Adbert Alzolay / Miguel Amaya / Brennen Davis / Nico Hoerner / Brailyn Marquez / Cole Roederer
This is the group of players the Cubs would only tap into in the event of a major trade.
The Craig Kimbrel signing likely represents the only big bullpen addition this season. So, I don't see the Cubs including any of their top prospects in a deal to acquire another reliever unless they decide to proceed with a major shakeup. If they feel Kimbrel is not going to be enough to stabilize the late innings, which could be the case if he doesn't begin gaining arm strength prior to the deadline, the team could pursue an impact lefty to help share the load. I would expect the price of such a move to include one of the names above, plus additional smaller pieces, depending on the contract of the Cubs target.
It is no secret the Cubs are in the market for a bat (or two). The lineup features three All-Stars, and three more veterans who are producing at acceptable rates, but they've struggled to find production in centerfield and at second base. I'm in the camp that they do not require an impact player at either, but to simply find one or two reasonably priced rentals who can help lengthen the lineup and push current starters to the bench. Those type of players won't require a major prospect to acquire. But I wouldn't hesitate to make a bigger deal if a good opportunity presents itself. To do so will likely require a couple of the names above.
40 Man Roster: Taylor Davis
Rule 5 Eligible: Miguel Amaya / Jhonny Pereda (UFA) / P.J. Higgins
The Cubs currently house three solid backstops on the 40-man roster. Willson Contreras has not made the hoped for strides defensively, but his throwing ability and powerful bat have propelled him to two straight All-Star game nods. Victor Caratini has emerged this season as a reliable receiver and offensive producer at the MLB level. He may not have an impressive pedigree but Taylor Davis has worked his tail off to become a good framer, game caller, and contact hitter as a 3rd catcher with two remaining option seasons.
Things are about to get interesting this offseason, however. Not only does the organization's top prospect at the position (Miguel Amaya) need to be added to the 40-man roster to protect him from the Rule 5 draft, but Jhonny Pereda has made himself into a candidate who bears serious consideration for a roster spot as well. He possesses a strong arm, along with good contact and plate discipline skills on offense, but his receiving and game calling are still a work in progress. He'll be ready to share the load with Davis in Iowa next season, but I would consider the odds of Pereda becoming MLB-ready at any point next season slim.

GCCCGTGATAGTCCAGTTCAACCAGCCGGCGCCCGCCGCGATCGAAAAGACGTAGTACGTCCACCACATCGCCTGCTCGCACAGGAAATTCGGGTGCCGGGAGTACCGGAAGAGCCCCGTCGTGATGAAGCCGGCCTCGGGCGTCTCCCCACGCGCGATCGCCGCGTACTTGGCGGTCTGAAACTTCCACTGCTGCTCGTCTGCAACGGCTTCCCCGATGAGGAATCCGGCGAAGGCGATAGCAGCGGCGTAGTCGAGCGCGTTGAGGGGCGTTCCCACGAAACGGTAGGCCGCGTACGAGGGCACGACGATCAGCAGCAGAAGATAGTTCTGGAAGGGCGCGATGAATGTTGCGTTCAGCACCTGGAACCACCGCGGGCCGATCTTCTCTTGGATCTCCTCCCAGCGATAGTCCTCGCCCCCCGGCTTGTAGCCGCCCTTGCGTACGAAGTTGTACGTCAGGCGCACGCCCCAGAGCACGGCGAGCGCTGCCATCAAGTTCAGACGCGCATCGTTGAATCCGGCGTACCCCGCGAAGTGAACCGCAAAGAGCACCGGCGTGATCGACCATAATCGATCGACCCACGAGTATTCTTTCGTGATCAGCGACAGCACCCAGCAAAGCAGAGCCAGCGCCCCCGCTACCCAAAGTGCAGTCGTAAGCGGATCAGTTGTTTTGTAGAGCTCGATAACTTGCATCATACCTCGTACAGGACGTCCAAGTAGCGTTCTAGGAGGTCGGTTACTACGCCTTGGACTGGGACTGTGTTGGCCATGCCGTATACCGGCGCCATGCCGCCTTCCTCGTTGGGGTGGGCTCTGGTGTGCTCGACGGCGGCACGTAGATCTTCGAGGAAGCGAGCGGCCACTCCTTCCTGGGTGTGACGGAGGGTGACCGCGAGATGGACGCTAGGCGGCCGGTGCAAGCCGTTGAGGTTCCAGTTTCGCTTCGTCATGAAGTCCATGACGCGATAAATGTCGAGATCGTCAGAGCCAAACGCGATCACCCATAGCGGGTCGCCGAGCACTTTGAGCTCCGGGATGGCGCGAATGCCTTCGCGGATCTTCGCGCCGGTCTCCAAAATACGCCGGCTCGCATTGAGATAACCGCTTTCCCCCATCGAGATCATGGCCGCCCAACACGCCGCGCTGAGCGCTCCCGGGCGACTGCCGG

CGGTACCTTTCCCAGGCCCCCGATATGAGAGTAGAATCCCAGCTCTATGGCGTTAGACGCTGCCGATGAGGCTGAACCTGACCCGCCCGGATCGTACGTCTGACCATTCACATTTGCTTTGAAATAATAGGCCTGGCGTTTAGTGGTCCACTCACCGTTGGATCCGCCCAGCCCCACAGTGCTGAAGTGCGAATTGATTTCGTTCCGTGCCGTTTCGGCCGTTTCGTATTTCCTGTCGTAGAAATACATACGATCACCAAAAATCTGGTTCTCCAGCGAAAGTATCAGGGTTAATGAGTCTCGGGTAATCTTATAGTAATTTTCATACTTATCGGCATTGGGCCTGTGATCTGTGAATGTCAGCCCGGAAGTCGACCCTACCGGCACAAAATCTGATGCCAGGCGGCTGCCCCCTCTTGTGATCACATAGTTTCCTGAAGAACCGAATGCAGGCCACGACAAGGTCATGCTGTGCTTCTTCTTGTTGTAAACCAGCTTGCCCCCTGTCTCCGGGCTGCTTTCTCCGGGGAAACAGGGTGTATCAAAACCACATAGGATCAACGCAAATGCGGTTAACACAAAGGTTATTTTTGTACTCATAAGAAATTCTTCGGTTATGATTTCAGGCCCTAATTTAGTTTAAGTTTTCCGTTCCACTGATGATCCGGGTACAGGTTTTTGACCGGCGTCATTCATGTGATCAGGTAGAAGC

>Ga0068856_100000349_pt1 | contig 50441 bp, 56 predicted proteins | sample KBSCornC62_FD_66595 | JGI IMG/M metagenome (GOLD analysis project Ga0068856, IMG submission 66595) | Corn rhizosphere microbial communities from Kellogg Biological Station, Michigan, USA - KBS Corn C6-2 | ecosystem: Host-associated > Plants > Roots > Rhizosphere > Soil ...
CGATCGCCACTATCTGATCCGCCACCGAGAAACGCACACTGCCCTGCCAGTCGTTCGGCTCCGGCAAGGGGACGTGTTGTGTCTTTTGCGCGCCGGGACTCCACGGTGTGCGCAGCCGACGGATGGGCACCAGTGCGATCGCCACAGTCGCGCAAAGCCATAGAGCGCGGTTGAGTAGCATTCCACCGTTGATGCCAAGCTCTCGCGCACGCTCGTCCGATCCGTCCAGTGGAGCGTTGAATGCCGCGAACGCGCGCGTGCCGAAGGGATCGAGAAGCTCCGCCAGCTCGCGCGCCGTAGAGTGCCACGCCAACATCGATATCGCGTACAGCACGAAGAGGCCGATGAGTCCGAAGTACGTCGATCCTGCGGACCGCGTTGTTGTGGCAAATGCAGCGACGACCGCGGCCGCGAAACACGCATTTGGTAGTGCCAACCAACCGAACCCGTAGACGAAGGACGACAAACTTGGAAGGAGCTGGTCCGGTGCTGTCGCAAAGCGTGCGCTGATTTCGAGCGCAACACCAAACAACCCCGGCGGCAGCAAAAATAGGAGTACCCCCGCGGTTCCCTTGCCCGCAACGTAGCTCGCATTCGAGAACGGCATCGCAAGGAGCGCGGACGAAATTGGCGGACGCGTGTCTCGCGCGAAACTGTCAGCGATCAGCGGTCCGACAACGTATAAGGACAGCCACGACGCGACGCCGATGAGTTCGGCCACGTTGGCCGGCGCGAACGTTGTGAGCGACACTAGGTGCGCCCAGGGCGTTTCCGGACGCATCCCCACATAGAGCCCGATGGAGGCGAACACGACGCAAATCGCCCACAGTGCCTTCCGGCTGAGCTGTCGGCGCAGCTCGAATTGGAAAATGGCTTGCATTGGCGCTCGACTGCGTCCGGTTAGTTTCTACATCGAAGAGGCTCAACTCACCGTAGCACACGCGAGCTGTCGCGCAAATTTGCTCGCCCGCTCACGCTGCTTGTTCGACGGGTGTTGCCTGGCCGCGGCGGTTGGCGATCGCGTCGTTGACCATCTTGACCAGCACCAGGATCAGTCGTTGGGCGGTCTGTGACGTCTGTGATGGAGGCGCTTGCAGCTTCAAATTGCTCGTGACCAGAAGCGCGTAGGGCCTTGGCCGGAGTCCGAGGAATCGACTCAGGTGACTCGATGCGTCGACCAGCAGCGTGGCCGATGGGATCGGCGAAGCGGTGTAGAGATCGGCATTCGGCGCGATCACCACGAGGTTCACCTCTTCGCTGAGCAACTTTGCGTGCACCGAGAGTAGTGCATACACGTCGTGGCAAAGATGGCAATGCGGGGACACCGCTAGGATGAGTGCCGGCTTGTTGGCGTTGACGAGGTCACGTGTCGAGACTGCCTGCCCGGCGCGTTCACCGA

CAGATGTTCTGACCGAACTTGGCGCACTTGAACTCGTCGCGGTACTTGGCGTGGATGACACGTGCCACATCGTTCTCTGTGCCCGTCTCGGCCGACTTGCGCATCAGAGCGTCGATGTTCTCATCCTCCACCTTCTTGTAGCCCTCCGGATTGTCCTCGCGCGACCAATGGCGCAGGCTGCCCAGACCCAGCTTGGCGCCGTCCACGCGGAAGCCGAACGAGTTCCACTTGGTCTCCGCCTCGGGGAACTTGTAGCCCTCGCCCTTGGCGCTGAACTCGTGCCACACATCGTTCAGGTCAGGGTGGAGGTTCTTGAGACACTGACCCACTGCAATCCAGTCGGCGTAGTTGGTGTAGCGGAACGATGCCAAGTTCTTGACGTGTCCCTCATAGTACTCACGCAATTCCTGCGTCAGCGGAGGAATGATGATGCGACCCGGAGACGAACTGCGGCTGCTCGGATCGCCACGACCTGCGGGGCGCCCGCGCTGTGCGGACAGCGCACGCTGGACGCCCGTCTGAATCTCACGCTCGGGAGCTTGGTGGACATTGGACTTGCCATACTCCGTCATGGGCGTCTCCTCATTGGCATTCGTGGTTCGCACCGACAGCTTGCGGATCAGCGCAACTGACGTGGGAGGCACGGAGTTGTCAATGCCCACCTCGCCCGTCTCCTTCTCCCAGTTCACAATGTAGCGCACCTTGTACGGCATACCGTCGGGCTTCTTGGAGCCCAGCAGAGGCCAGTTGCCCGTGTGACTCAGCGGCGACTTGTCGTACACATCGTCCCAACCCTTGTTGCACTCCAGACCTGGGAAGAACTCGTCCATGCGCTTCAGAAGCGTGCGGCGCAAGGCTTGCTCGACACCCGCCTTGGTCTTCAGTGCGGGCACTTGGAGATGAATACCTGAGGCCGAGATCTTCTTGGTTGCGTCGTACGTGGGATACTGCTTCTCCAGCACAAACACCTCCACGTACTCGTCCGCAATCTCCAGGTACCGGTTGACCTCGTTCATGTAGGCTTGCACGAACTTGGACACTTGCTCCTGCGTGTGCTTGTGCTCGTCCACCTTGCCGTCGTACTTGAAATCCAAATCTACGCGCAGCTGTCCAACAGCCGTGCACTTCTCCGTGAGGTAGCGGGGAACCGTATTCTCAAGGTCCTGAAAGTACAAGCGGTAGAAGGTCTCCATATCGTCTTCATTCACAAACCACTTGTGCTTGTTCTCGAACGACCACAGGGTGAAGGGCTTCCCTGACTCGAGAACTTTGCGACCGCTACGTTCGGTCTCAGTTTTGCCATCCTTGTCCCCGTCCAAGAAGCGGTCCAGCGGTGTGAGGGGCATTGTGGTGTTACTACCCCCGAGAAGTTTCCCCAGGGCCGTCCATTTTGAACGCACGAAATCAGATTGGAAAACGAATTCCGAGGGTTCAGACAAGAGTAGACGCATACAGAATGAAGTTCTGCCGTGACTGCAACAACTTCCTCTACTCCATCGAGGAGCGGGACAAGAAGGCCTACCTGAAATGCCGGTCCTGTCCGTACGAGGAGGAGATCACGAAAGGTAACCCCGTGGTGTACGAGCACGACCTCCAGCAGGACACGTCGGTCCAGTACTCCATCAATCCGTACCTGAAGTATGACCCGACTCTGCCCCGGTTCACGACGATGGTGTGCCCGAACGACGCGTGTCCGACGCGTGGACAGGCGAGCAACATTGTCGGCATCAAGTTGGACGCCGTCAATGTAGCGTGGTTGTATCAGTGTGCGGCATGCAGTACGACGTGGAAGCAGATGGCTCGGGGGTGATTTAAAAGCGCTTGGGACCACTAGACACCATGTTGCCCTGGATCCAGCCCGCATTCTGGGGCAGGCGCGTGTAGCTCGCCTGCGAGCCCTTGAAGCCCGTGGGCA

Will the Cubs be willing to carry 5 catchers on the 40-man roster, especially if two are unlikely to be ready contribute in the Majors? They have carried that number for short stretches over the past few years, but never over the course of an entire season. Something will need to give at this position, and a deal either at the deadline or during the offseason, makes sense.
40 Man Roster: Ian Happ
Rule 5 Eligible: Trent Giambrone / Zack Short / Dixon Machado (UFA) / Phillip Evans (UFA) / Vimael Machin
Depth: Nico Hoerner / Aramis Ademan / Delvin Zinn / Andy Weber / Luis Vazquez / Chase Strumpf / Reivaj Garcia / Luis Verdugo / Pedro Martinez / Fabian Pertuz / Mack Chambers / Josue Huma / Rafael Morel
Ian Happ is obviously not a full-time 2B, but he does have experience there, and at least contributes to the depth the organization has at the position. I doubt the Cubs want to deal him while his value is at its lowest point ever, but it is a scenario they will have to consider depending on the options available on the trade market.
It was a rough first half for both Trent Giambrone and Zack Short at Iowa. Giambrone has shown plenty of power throughout the year, but struggled to make contact or draw walks most of the season, yet has come on strong over the past month to put himself back into consideration as utility man. His turnaround was too late to stay in front of Robel Garcia in the pecking order however, which could put him in an awkward roster position as both are bat-first guys. Short was hit by a pitch the first week of the season and only just returned to Iowa yesterday. The better defender, Short offers a decent amount of pop himself, but due to the injury has yet to prove himself at the AAA level.